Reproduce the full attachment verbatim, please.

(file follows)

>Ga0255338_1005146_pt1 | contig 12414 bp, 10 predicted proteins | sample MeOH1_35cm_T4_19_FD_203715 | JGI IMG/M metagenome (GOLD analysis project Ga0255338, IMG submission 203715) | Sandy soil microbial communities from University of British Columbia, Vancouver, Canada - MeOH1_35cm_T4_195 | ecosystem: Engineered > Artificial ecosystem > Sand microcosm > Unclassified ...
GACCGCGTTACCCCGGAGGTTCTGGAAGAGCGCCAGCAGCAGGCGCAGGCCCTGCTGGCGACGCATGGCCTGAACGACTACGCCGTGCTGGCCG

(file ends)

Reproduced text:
>Ga0255338_1005146_pt1 | contig 12414 bp, 10 predicted proteins | sample MeOH1_35cm_T4_19_FD_203715 | JGI IMG/M metagenome (GOLD analysis project Ga0255338, IMG submission 203715) | Sandy soil microbial communities from University of British Columbia, Vancouver, Canada - MeOH1_35cm_T4_195 | ecosystem: Engineered > Artificial ecosystem > Sand microcosm > Unclassified ...
GACCGCGTTACCCCGGAGGTTCTGGAAGAGCGCCAGCAGCAGGCGCAGGCCCTGCTGGCGACGCATGGCCTGAACGACTACGCCGTGCTGGCCG